Wiener Illustrierte, No 26 (June 28) 1944. Scan courtesy of Jeff Hanson.
D. Storage Binders
Although a multitude of custom bindings and covers exist, the pictured specimen appears to have been the only authorized storage solution for Signal. Sold mainly (or possibly exclusively) in Switzerland, the binders were advertised on flyers included with regular copies of Signal (see below for an example of these advertisements). It is likely they initially appeared on the market during the first half of 1942.
The authorized supplier for Switzerland was a travel agency (!) in Basel; this business also had a stock of back issues that could still be ordered by anyone interested in starting their own Signal collection. Since the first edition of the binders was sold out within a matter of weeks, a second edition was issued shortly thereafter with minor differences in construction. It is also possible that there are rather subtle modifications within one and the same version as a result of material shortages.
The binders are detachable and sport an embossed "Signal" logo on the front as well as a smaller, gilt reproduction of the logo on the spine. Magazines were affixed using a set of metal 'springs' or wires; these were simply stuck between the binder's spine and the centerspread of each magazine. As a result magazines could be removed separately or jointly at any time without being damaged. A binder was supposed to hold a year's worth of magazines, i.e. 24 issues.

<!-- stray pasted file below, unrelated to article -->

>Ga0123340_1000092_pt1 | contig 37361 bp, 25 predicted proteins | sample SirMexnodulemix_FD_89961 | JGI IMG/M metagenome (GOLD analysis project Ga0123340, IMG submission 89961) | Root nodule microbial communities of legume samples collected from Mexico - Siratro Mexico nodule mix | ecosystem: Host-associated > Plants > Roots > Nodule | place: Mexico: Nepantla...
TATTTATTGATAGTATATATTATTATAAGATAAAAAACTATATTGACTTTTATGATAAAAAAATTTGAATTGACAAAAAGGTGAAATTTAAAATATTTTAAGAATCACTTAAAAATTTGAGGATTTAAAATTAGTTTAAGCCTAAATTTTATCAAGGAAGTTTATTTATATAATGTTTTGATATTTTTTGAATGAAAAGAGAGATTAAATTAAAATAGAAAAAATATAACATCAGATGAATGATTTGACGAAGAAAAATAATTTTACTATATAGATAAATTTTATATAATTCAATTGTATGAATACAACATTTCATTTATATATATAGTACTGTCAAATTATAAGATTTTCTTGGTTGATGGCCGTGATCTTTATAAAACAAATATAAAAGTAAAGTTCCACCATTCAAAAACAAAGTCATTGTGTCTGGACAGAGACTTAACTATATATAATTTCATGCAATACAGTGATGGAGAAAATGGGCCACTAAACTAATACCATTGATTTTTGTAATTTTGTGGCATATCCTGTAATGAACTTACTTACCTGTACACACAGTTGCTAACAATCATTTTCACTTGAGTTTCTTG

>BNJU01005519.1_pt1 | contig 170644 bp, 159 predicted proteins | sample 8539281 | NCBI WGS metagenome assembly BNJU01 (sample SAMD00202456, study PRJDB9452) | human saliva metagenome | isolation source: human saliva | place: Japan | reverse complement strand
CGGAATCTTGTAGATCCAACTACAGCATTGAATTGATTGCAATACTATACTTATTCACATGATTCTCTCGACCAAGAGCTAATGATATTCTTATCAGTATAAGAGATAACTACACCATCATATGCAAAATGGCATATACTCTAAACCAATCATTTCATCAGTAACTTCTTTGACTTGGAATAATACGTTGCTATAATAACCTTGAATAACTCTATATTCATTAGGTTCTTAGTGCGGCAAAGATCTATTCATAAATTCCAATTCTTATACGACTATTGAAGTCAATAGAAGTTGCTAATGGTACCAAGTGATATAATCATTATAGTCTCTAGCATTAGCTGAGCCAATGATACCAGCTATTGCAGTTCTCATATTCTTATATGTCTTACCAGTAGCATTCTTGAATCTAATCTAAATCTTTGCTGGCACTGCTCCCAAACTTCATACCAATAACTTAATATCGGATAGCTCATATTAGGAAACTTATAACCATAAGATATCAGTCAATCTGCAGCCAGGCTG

The particular set of binders pictured here include the issues D 1/40 to 8/42. They originally came out of Switzerland, which is evident from the included 4/41 being the censored Swiss variation, coded "D Nr.4a" (this particular variation has the back cover's caricature replaced; the regular, anti-democratic one was deemed unsuitable for Swiss readers).
The inner front cover of some of the binders featured an advertisement for Das Reich, a weekly newspaper projected by Goebbels (who would make it his privilege to contribute the leading article twice a month). Published by the Deutscher Verlag, it quickly evolved to become one of the most influential publications of German propaganda, and perhaps only second to Signal in its impact abroad.
Das Reich was mainly circulated inside Germany but was also available to subscribers in Switzerland and other European countries. Just like Signal, Das Reich was fed with exclusive material and wasn't always subjected to the rigid mechanisms of political censorship.